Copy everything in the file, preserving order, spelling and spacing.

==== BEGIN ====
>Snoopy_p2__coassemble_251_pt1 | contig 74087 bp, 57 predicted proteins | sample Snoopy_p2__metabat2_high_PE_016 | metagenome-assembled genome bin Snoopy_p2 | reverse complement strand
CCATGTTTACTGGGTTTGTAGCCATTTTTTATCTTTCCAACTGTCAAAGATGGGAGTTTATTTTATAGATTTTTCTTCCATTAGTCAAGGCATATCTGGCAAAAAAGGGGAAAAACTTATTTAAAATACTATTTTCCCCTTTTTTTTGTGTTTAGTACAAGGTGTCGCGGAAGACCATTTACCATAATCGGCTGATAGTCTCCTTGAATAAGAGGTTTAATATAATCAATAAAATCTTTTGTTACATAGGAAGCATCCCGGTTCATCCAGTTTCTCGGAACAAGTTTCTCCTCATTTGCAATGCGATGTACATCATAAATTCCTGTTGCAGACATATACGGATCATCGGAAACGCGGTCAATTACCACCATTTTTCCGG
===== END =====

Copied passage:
>Snoopy_p2__coassemble_251_pt1 | contig 74087 bp, 57 predicted proteins | sample Snoopy_p2__metabat2_high_PE_016 | metagenome-assembled genome bin Snoopy_p2 | reverse complement strand
CCATGTTTACTGGGTTTGTAGCCATTTTTTATCTTTCCAACTGTCAAAGATGGGAGTTTATTTTATAGATTTTTCTTCCATTAGTCAAGGCATATCTGGCAAAAAAGGGGAAAAACTTATTTAAAATACTATTTTCCCCTTTTTTTTGTGTTTAGTACAAGGTGTCGCGGAAGACCATTTACCATAATCGGCTGATAGTCTCCTTGAATAAGAGGTTTAATATAATCAATAAAATCTTTTGTTACATAGGAAGCATCCCGGTTCATCCAGTTTCTCGGAACAAGTTTCTCCTCATTTGCAATGCGATGTACATCATAAATTCCTGTTGCAGACATATACGGATCATCGGAAACGCGGTCAATTACCACCATTTTTCCGG